Why the Spike did not happen

From: Giu1i0 Pri5c0 (pgptag@gmail.com)
Date: Sat Dec 03 2005 - 23:28:05 MST

Interesting story on the Singularity. In 2104, an historian explain what
"Singularity" meant and why it did not happen in the previous century. The
main argument is that the complexity of the *interesting* problems to be
solved increase exponentially with the capacity to solve them, thus the rate
of progress stay linear. For example, even with computers with more
processing capacity than the human brain, they don't have yet anything
resembling a human intelligence embodied in a machine. The Searle argument
is quoted.
I am not sure if I buy this argument, but I also suspect that the "gentle
hill of progress" will continue as such, at least from the point of view of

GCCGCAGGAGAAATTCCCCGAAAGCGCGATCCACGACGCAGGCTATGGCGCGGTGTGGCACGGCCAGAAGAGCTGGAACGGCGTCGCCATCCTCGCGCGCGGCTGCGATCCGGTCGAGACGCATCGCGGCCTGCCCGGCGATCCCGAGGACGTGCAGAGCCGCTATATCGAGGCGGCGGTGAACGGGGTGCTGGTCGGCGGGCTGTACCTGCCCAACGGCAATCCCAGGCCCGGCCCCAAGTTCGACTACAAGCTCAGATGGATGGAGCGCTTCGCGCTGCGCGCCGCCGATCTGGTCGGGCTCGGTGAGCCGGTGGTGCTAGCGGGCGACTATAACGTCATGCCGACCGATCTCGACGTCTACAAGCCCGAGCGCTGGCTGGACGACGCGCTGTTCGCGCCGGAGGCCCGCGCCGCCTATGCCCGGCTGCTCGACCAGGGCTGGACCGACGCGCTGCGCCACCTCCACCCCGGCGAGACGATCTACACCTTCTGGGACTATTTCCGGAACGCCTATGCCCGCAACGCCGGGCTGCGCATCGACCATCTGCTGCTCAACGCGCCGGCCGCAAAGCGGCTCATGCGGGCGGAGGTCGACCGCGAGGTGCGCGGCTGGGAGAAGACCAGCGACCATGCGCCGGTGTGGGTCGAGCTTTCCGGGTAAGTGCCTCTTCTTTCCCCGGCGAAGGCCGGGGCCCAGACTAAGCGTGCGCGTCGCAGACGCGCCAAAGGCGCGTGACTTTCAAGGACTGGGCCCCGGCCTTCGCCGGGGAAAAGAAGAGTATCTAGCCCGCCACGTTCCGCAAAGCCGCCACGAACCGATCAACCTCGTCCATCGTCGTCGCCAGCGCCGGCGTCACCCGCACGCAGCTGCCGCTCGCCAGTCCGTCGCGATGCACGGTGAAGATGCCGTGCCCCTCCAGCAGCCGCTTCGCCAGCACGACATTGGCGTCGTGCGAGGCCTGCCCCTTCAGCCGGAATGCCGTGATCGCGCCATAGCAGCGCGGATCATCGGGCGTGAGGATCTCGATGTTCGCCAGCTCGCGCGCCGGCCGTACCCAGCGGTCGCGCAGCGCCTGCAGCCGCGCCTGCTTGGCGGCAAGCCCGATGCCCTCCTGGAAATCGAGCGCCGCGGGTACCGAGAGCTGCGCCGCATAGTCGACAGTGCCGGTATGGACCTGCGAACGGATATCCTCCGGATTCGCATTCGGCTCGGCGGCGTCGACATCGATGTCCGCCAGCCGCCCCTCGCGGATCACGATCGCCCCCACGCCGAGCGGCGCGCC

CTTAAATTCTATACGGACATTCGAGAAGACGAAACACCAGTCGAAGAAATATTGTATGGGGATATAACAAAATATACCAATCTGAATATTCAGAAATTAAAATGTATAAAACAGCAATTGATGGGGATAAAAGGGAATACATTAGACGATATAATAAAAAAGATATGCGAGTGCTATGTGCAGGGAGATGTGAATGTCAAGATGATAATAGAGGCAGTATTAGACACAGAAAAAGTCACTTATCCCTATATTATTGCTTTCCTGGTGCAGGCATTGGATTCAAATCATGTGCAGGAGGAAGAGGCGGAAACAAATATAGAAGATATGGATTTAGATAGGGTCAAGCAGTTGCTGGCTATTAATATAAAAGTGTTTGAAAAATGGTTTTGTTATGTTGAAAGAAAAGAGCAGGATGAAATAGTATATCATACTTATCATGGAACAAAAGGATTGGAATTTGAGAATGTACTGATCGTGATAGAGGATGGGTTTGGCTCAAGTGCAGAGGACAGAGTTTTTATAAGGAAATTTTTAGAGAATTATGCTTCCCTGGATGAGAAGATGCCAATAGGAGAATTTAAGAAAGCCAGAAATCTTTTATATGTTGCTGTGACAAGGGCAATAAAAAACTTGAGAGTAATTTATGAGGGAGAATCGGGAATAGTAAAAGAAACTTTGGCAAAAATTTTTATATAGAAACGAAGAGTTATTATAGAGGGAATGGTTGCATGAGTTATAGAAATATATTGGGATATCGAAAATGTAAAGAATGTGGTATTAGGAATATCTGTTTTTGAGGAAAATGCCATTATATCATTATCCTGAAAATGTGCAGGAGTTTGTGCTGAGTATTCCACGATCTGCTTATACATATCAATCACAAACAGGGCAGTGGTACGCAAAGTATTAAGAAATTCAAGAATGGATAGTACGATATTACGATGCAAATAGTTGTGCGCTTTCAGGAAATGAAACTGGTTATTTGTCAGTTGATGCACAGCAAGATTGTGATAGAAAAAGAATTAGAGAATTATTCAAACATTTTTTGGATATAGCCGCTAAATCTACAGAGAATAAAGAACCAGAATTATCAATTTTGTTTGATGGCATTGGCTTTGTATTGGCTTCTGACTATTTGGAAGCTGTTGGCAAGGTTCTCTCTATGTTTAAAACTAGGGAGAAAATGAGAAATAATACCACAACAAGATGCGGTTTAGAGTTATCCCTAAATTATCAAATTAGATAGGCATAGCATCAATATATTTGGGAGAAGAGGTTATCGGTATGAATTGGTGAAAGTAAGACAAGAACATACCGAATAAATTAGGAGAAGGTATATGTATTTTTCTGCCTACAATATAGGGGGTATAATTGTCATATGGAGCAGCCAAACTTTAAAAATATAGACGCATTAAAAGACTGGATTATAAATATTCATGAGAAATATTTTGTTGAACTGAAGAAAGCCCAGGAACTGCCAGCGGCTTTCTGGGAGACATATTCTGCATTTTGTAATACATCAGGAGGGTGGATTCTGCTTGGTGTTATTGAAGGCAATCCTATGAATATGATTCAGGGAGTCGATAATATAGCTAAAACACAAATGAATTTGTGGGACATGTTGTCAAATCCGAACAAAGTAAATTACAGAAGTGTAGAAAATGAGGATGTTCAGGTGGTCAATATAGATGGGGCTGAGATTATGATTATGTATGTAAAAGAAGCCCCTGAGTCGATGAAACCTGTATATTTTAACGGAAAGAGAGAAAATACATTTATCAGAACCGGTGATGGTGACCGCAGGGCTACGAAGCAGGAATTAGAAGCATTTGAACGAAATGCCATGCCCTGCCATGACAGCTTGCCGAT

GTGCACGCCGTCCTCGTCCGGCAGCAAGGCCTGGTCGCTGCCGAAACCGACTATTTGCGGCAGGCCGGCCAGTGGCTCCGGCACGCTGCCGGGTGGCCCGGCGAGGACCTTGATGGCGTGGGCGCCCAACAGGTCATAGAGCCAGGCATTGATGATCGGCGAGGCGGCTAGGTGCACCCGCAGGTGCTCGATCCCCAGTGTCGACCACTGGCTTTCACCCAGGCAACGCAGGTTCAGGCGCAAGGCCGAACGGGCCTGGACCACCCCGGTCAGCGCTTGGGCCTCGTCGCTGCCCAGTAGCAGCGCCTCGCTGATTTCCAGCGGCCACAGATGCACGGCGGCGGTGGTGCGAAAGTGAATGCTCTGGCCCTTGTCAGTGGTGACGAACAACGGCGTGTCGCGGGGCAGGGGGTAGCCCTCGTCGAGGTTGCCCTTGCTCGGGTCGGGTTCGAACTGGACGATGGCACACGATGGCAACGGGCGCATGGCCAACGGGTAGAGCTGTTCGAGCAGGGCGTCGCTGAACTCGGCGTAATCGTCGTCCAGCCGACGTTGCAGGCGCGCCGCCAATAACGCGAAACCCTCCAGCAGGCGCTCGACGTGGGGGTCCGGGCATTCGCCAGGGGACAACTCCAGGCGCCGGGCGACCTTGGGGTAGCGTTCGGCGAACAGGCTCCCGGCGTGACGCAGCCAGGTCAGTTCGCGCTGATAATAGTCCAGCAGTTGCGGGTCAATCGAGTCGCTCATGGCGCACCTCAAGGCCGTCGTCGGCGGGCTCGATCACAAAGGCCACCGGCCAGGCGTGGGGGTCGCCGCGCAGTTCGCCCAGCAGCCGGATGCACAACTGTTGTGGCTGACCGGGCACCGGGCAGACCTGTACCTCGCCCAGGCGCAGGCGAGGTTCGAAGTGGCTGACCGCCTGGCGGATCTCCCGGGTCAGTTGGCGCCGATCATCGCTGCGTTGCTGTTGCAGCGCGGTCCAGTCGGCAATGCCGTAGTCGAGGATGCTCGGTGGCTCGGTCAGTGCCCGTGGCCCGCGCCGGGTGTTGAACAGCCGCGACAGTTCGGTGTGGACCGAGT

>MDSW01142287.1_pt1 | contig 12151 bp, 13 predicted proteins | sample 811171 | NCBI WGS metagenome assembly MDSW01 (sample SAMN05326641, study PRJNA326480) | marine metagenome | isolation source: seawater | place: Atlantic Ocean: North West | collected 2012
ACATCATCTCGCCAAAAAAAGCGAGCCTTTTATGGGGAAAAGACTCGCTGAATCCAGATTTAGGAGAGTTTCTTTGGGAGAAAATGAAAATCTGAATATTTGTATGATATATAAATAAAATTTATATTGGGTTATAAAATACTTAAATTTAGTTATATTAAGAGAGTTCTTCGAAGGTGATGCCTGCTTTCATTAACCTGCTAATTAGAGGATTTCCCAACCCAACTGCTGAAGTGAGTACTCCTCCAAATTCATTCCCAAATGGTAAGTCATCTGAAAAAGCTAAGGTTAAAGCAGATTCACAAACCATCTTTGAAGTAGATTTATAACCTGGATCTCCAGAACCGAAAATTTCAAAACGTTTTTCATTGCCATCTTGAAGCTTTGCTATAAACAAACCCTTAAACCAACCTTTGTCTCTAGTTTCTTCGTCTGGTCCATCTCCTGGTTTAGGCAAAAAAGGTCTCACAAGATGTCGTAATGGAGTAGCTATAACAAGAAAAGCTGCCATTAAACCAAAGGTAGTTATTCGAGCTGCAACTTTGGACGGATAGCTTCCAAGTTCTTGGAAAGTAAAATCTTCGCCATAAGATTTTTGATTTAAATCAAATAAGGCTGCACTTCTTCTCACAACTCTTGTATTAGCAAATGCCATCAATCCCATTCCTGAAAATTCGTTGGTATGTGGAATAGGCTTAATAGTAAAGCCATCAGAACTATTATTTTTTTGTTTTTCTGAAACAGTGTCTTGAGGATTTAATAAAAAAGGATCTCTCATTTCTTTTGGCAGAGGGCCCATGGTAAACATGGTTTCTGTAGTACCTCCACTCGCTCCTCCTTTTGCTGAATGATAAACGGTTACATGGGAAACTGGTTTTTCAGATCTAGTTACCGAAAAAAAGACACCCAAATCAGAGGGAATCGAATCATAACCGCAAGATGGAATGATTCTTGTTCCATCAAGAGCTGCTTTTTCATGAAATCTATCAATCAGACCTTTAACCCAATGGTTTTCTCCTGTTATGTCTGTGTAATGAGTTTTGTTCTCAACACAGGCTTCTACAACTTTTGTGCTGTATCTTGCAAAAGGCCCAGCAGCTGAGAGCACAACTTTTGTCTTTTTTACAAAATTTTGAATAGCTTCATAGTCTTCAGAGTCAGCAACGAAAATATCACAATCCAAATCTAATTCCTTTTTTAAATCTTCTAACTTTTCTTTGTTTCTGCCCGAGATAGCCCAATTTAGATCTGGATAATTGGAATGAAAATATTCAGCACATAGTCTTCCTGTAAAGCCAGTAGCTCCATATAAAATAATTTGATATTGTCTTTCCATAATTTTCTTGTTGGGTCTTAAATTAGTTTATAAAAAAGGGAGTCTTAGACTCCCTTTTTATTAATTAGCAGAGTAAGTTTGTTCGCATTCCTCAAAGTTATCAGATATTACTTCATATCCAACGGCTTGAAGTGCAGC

those who are climbing it.
Ambient Irony <http://ai.mu.nu/archives/2104/01/forever_in_a_dr.php>: "And
that's what killed the Spike. The Technological Singularity relied on the
assumption that we would have ever-increasing computational resources to
address the problem of, well, increasing our computational resources, but
that the problems we would have to solve would not increase at the same
rate. When it turned out that the complexity of the problems increased as
fast as - or even faster than - our ability to solve them, the inevitable
Spike turned into the gentle hill of progress. And instead of the transhuman
era, we ended up with a very human era indeed".

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